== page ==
It’s Carnival Time in Venice: Enter the Magical World of Masks
by Kathrin Schmitz
The Carnevale di Venezia is an almost one thousand year old tradition, after being banned for almost 200 years under the rule of the King of Austria, the Carnevale returned to the streets of Venice in 1979. Since then, the carnival in Venice has became one of the most popular celebrations in Europe with approximately 3 million visitors per year. This year’s carnival will take place from the 11th February until the 28th February 2017.
What happens at Carnevale?
The historic carnival was a colourful and spectacular event with theatre shows, ropewalkers, jugglers, exhibitions of exotic animals and fireworks. The streets of Venice Carnival were full of people in masks, and no differentiation could be made between nobility and the common people. Today’s carnival still tries to convey the flair of the 18th century when the Venetian carnival was at its height. The celebrations start with water parades through the canals of the floating city, artistic performances and celebrations in San Marco square. You can still see some acrobatic arts during the Volo di Angelo (flight of the angel) when an artist flies from the clock tower down to San Marco square.
The most distinctive and popular feature of the Venetian carnival, however, are the masks. Masks have always been important in the Venetian culture and mascheraro (maskmaker) was a reputable profession. As masks were also allowed on Ascension and from October 5th to Christmas, people could spend a large portion of the year in disguise. Nowadays there is a competition every year for la maschera più bella (the most beautiful mask).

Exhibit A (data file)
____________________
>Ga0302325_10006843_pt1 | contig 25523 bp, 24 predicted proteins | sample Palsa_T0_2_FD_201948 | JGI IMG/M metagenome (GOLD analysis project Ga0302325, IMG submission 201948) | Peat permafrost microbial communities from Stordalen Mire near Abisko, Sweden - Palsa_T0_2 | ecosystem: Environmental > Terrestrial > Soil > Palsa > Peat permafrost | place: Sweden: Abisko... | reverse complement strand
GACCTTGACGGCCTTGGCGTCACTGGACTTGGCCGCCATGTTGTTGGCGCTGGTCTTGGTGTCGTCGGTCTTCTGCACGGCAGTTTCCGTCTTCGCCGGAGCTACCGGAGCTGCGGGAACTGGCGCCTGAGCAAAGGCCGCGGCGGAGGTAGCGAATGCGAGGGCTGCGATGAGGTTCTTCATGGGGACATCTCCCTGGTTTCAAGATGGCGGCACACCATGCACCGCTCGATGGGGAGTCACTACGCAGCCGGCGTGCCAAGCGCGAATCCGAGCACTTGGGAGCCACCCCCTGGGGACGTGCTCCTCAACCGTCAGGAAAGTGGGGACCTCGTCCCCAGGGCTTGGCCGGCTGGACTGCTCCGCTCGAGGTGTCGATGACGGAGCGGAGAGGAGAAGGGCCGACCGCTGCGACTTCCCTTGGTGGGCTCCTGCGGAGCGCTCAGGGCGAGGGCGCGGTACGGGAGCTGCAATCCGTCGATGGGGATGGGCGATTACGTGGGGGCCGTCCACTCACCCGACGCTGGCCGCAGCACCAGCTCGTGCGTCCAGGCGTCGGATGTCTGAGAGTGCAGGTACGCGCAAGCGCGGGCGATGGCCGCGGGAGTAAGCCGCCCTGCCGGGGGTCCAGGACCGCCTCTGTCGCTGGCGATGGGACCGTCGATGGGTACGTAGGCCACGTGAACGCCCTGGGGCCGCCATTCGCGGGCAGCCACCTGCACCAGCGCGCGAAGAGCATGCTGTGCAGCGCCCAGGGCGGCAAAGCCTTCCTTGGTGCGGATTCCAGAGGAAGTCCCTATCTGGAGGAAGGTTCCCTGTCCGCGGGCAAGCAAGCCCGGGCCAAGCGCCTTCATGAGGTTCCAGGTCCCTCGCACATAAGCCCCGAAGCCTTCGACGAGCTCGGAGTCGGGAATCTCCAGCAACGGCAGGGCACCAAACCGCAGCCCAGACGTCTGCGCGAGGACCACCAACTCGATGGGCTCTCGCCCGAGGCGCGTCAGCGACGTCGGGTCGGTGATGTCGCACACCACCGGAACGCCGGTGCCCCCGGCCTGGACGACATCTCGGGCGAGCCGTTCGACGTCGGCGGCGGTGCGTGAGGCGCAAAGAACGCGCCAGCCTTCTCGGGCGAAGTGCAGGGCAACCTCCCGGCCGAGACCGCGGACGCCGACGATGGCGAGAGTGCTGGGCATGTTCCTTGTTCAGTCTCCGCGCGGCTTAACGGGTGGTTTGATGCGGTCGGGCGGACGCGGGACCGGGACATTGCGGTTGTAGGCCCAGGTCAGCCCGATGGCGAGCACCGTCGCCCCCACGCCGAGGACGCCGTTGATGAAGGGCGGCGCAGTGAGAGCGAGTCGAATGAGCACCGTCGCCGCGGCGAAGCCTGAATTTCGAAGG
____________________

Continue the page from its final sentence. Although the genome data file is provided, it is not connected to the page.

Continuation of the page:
Types of masks
Volto – the modern Venetian mask. Covers the entire face but doesn’t allow wearer to eat. Mostly worn with a cloak and tricorn.
Bauta – covers the entire face but still enables the wearer to eat, drink and talk. Often combined with a black cape and tricorn. Originally worn by men
Colombina – a half-mask often decorated with gold, feathers, crystals. Originally worn by women
Medico della peste (The Plague Doctor) – very distinctive mask with a long beak. Originally used by doctors to prevent spreading of the plague
Moretta – a black oval mask which didn’t allow the wearer to speak. Therefore also called Muta (mute). Was mostly worn by women.
So pick your mask and dive into the fantastic world of the Carnevale di Venezia. If you would like join people from all over the world at the Carnevale and to combine your masquerade adventure with learning Italian, Cactus Language offers General Italian courses in the centre of Venice from just £115 per week.
Cactus language offers the following types of language courses:
Evening language courses: 19 different languages in 10 UK locations
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